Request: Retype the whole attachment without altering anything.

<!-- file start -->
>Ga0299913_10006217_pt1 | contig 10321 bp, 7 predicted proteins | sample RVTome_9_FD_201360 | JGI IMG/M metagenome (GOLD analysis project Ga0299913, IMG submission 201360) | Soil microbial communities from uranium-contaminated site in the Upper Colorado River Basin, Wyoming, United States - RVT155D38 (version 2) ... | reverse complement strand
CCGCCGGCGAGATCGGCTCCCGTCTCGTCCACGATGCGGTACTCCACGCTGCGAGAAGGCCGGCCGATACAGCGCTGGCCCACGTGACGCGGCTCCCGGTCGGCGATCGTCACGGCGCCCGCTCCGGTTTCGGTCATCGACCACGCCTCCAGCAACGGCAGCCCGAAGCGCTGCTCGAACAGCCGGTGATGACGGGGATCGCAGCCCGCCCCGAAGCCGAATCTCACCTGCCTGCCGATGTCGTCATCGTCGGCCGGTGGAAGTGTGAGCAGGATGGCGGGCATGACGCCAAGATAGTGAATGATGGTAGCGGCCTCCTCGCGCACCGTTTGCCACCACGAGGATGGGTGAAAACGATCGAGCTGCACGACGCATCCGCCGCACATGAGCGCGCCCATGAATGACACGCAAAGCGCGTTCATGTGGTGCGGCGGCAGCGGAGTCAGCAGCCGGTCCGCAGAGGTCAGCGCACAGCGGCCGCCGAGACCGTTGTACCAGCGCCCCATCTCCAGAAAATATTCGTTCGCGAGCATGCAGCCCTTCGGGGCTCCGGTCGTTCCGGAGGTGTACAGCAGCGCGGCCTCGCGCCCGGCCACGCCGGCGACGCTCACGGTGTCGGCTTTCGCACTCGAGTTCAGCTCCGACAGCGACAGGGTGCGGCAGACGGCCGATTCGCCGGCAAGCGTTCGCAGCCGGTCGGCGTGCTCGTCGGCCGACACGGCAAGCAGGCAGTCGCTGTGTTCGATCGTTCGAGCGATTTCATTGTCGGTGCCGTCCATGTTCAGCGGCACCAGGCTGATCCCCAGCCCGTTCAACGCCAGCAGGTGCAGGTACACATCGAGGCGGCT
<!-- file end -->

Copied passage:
>Ga0299913_10006217_pt1 | contig 10321 bp, 7 predicted proteins | sample RVTome_9_FD_201360 | JGI IMG/M metagenome (GOLD analysis project Ga0299913, IMG submission 201360) | Soil microbial communities from uranium-contaminated site in the Upper Colorado River Basin, Wyoming, United States - RVT155D38 (version 2) ... | reverse complement strand
CCGCCGGCGAGATCGGCTCCCGTCTCGTCCACGATGCGGTACTCCACGCTGCGAGAAGGCCGGCCGATACAGCGCTGGCCCACGTGACGCGGCTCCCGGTCGGCGATCGTCACGGCGCCCGCTCCGGTTTCGGTCATCGACCACGCCTCCAGCAACGGCAGCCCGAAGCGCTGCTCGAACAGCCGGTGATGACGGGGATCGCAGCCCGCCCCGAAGCCGAATCTCACCTGCCTGCCGATGTCGTCATCGTCGGCCGGTGGAAGTGTGAGCAGGATGGCGGGCATGACGCCAAGATAGTGAATGATGGTAGCGGCCTCCTCGCGCACCGTTTGCCACCACGAGGATGGGTGAAAACGATCGAGCTGCACGACGCATCCGCCGCACATGAGCGCGCCCATGAATGACACGCAAAGCGCGTTCATGTGGTGCGGCGGCAGCGGAGTCAGCAGCCGGTCCGCAGAGGTCAGCGCACAGCGGCCGCCGAGACCGTTGTACCAGCGCCCCATCTCCAGAAAATATTCGTTCGCGAGCATGCAGCCCTTCGGGGCTCCGGTCGTTCCGGAGGTGTACAGCAGCGCGGCCTCGCGCCCGGCCACGCCGGCGACGCTCACGGTGTCGGCTTTCGCACTCGAGTTCAGCTCCGACAGCGACAGGGTGCGGCAGACGGCCGATTCGCCGGCAAGCGTTCGCAGCCGGTCGGCGTGCTCGTCGGCCGACACGGCAAGCAGGCAGTCGCTGTGTTCGATCGTTCGAGCGATTTCATTGTCGGTGCCGTCCATGTTCAGCGGCACCAGGCTGATCCCCAGCCCGTTCAACGCCAGCAGGTGCAGGTACACATCGAGGCGGCT